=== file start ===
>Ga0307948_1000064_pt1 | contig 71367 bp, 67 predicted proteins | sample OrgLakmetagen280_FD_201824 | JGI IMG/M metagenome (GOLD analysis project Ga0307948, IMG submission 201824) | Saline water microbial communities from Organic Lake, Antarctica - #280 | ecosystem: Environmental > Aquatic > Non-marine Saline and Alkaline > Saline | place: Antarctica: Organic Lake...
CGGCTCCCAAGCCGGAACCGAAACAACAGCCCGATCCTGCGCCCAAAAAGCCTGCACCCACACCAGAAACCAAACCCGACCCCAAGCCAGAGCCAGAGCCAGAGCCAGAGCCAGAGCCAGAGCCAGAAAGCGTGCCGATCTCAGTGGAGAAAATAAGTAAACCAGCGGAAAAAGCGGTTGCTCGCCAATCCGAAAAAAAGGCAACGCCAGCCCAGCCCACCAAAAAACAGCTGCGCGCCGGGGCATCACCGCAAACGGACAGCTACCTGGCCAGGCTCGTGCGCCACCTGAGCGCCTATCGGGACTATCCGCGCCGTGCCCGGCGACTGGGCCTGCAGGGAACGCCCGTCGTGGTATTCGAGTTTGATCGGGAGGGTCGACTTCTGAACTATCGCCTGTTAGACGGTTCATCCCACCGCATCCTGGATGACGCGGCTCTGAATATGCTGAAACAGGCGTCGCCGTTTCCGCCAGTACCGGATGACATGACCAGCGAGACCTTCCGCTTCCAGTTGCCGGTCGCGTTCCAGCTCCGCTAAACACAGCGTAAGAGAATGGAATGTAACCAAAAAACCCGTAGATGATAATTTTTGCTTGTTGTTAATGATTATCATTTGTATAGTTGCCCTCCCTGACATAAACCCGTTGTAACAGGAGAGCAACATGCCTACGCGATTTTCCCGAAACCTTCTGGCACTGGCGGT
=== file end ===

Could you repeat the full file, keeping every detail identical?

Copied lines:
>Ga0307948_1000064_pt1 | contig 71367 bp, 67 predicted proteins | sample OrgLakmetagen280_FD_201824 | JGI IMG/M metagenome (GOLD analysis project Ga0307948, IMG submission 201824) | Saline water microbial communities from Organic Lake, Antarctica - #280 | ecosystem: Environmental > Aquatic > Non-marine Saline and Alkaline > Saline | place: Antarctica: Organic Lake...
CGGCTCCCAAGCCGGAACCGAAACAACAGCCCGATCCTGCGCCCAAAAAGCCTGCACCCACACCAGAAACCAAACCCGACCCCAAGCCAGAGCCAGAGCCAGAGCCAGAGCCAGAGCCAGAGCCAGAAAGCGTGCCGATCTCAGTGGAGAAAATAAGTAAACCAGCGGAAAAAGCGGTTGCTCGCCAATCCGAAAAAAAGGCAACGCCAGCCCAGCCCACCAAAAAACAGCTGCGCGCCGGGGCATCACCGCAAACGGACAGCTACCTGGCCAGGCTCGTGCGCCACCTGAGCGCCTATCGGGACTATCCGCGCCGTGCCCGGCGACTGGGCCTGCAGGGAACGCCCGTCGTGGTATTCGAGTTTGATCGGGAGGGTCGACTTCTGAACTATCGCCTGTTAGACGGTTCATCCCACCGCATCCTGGATGACGCGGCTCTGAATATGCTGAAACAGGCGTCGCCGTTTCCGCCAGTACCGGATGACATGACCAGCGAGACCTTCCGCTTCCAGTTGCCGGTCGCGTTCCAGCTCCGCTAAACACAGCGTAAGAGAATGGAATGTAACCAAAAAACCCGTAGATGATAATTTTTGCTTGTTGTTAATGATTATCATTTGTATAGTTGCCCTCCCTGACATAAACCCGTTGTAACAGGAGAGCAACATGCCTACGCGATTTTCCCGAAACCTTCTGGCACTGGCGGT